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 Individualized Education Plan (IEP)
An IEP is a written plan for each student with a disability that is developed by
educators, parents and others as appropriate.  It describes the necessary special
education and related services that the student needs to benefit from a free,
appropriate, public education (FAPE).
Least Restrictive Environment (LRE)
Students with disabilities are educated to the maximum extent appropriate with
students who are not disabled. Special classes, schooling, or other removal of
students with disabilities from the regular education environment occurs only
if the nature and severity of the disability are such that education in the regular
classes cannot be achieved satisfactorily.
The IEP Team
Student (as appropriate)
Special Education Teacher(s) or Provider
A person who can interpret evaluation results
Others with knowledge of special expertise about the child
Local Educational Agency Representative
Transition Services Agency Representative
School System Representative Regular Education Teacher(s)
Preparing for an IEP Meeting
  • Consider the student’s abilities and skills; academic development, language,
    self-help, behavior, pre-vocational.
  • Gather records that might be helpful.
  • Research and read.
  • Get advice from others who have been to IEP meetings.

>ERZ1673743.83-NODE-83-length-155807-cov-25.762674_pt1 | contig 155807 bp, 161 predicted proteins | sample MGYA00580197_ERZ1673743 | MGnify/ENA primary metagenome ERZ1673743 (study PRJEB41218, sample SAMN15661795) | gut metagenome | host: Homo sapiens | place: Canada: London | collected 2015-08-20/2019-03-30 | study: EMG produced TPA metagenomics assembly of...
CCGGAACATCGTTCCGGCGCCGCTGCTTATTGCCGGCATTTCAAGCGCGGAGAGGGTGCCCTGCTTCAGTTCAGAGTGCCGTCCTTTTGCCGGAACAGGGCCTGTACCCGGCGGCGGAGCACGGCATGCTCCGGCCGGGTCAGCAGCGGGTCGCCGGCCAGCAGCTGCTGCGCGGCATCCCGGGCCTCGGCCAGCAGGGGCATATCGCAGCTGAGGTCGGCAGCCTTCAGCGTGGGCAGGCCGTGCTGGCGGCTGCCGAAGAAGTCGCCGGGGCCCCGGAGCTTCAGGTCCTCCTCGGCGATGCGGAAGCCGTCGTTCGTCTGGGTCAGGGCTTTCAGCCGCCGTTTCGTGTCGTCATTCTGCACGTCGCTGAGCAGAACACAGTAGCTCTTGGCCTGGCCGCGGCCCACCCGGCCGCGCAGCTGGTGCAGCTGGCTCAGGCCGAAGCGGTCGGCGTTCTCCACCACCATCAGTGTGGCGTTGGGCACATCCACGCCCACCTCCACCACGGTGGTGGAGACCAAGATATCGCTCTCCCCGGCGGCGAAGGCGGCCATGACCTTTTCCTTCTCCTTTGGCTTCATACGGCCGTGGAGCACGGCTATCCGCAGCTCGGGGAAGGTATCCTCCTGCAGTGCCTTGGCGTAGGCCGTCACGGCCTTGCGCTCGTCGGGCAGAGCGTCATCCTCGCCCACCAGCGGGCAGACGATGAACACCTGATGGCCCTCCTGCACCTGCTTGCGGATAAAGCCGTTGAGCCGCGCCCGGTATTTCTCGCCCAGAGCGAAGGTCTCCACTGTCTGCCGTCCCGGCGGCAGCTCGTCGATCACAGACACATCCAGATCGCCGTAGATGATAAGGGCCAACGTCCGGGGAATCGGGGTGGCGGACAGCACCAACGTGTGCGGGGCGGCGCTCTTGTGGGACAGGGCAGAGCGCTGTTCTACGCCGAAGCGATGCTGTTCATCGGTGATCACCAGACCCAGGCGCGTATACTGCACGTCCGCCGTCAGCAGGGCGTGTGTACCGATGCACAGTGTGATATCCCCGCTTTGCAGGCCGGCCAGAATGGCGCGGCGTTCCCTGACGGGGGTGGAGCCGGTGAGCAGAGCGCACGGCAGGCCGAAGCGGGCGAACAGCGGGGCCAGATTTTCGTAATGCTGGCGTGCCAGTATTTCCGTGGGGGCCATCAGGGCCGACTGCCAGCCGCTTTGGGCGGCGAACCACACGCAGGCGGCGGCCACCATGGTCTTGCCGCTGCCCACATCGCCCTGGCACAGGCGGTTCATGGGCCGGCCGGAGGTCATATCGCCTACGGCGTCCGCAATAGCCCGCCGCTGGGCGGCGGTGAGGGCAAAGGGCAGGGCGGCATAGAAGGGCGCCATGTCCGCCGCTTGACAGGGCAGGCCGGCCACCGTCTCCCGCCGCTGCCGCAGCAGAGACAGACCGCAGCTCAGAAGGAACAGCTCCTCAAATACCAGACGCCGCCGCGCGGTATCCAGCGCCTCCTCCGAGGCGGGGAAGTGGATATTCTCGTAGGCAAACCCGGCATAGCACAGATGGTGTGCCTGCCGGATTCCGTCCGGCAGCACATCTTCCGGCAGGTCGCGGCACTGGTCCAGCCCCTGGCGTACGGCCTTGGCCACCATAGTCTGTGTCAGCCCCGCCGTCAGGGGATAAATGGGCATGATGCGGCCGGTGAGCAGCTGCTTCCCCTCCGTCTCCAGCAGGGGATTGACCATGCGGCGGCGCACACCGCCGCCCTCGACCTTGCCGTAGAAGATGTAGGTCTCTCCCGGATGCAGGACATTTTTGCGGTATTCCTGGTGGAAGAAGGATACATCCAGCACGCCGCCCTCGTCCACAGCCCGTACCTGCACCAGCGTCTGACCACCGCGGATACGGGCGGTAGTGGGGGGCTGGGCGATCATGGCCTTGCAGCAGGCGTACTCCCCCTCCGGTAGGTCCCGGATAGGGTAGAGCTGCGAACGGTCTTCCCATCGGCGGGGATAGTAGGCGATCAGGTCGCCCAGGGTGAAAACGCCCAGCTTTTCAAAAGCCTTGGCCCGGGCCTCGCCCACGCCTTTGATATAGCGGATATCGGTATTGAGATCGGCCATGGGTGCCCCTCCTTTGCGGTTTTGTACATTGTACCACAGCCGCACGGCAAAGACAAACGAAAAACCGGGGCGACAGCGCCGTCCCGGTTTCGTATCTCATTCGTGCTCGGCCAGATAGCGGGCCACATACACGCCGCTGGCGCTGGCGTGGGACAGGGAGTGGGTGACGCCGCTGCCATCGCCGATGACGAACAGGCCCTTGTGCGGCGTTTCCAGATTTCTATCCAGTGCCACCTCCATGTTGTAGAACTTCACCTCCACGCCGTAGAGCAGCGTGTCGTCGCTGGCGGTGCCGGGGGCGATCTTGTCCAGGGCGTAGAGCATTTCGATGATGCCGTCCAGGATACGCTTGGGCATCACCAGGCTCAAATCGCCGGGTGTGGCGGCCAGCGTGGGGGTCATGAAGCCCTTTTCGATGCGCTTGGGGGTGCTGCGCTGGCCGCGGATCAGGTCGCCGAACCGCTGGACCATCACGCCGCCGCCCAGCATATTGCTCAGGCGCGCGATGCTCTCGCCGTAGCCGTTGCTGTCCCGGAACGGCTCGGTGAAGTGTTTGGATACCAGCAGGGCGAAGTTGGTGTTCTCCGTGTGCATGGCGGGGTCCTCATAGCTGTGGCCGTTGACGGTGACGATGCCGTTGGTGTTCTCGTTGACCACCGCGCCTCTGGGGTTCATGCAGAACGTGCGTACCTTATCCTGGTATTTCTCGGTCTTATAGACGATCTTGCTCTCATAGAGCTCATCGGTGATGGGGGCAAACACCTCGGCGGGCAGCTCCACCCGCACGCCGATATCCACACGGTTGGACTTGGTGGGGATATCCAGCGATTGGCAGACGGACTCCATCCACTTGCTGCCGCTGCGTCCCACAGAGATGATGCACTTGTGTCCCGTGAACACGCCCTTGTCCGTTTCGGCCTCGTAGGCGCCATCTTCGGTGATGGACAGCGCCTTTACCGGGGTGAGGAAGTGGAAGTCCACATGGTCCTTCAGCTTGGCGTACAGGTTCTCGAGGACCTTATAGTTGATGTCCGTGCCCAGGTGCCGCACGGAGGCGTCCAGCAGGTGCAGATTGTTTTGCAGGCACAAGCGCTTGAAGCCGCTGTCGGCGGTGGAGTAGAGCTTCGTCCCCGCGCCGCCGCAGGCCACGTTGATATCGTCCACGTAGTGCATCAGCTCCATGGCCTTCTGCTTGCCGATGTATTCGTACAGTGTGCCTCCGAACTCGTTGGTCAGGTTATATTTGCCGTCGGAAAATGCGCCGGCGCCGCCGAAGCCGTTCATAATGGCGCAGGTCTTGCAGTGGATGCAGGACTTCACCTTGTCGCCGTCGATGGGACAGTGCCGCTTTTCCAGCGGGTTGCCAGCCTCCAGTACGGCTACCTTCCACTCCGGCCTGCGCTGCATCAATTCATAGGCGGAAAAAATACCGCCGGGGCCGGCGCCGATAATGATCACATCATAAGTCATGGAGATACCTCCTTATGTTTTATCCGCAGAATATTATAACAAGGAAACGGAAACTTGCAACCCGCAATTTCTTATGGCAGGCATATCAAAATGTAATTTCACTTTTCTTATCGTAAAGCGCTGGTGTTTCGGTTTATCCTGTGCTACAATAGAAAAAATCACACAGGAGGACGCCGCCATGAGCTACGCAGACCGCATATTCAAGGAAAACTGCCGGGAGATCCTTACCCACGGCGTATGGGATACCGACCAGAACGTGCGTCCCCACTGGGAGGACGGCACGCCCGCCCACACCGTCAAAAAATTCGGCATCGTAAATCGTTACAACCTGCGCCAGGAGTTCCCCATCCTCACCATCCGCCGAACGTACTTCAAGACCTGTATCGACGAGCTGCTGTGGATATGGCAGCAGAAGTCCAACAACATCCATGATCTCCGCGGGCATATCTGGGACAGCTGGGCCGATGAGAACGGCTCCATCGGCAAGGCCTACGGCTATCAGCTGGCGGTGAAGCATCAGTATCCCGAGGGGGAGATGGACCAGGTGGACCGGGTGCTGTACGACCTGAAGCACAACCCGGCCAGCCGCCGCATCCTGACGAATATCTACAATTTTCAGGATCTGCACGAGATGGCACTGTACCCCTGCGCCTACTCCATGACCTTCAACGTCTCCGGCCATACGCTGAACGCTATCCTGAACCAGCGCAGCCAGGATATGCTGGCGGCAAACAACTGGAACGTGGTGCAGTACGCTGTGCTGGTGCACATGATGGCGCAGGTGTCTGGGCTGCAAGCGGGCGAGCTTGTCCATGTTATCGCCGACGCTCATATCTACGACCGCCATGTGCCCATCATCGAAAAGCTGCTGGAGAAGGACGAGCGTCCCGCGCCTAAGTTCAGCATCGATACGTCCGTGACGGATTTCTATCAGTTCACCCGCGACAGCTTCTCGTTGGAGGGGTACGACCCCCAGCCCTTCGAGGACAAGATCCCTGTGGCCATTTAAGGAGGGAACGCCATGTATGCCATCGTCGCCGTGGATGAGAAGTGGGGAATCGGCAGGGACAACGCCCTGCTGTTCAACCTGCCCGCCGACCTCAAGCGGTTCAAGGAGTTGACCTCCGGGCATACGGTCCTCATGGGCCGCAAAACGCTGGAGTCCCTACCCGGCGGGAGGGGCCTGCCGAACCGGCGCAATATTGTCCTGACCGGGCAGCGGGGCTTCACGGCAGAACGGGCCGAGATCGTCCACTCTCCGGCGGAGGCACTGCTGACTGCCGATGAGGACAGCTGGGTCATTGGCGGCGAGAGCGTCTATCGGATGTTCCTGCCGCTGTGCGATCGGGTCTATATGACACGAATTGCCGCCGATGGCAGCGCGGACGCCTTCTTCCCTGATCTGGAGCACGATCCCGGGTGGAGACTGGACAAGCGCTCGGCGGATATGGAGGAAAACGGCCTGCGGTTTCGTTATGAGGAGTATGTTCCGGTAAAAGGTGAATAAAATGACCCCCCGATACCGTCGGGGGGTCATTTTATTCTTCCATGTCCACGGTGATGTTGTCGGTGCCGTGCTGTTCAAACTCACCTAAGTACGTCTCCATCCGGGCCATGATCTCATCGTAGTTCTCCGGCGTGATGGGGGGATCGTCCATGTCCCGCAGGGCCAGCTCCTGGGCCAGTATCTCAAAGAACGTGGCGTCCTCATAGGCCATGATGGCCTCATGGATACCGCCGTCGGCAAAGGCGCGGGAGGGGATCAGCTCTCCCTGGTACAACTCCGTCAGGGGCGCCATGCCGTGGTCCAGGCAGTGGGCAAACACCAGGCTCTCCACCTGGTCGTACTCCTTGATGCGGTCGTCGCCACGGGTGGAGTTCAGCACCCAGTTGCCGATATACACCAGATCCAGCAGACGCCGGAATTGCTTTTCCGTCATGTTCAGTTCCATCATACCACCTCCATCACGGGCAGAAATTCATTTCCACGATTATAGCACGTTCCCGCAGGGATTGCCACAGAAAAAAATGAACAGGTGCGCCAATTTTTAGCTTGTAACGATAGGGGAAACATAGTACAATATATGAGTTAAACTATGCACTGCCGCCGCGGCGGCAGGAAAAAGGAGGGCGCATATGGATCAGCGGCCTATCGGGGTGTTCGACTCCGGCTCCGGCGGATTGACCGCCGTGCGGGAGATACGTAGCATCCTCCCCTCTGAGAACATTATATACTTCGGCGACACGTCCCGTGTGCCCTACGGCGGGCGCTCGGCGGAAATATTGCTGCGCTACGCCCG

• Write down some things you want to cover.
Typical IEP Meeting Agenda
  • Introduction and review of parent rights
  • Concerns of parent
  • Strengths of the student
  • Present levels of performance
  • Special factors
    • Behavior
    • Limited English
    • Visual impairments
  • Individual goals and objectives
  • Classroom/Program modifications/accommodations
  • Testing/Assessment
    • The Georgia Alternative Assessment (GAA) must be used for all students
      who do not participate in state and district wide assessments.
  • Assisted Technology needs
  • Placement
  • Related Services needs
  • Extended school year
Tips for a Successful IEP Meeting
  • Everyone enter at the same time, seat yourself comfortably.
  • Identify all participants and understand their relationship to the student.
  • Share ideas.
  • Keep the discussion positive.
  • Ask questions.
  • Ask for additional time to review information if needed.
  • Always try to resolve differences within the IEP Team.
After the IEP Meeting
  • Write down your thoughts about the IEP and the process. Keep them with your
    copy of the IEP.
  • Stay in touch with school personnel.
  • Visit the student’s class.
  • Be supportive. Consider volunteering in the classroom or elsewhere at the school.
  • Remember that you may request an IEP meeting at any time during the year.
  • The student’s IEP must be reviewed at least once per year to determine whether the annual goals have been achieved and to revise the IEP if necessary.

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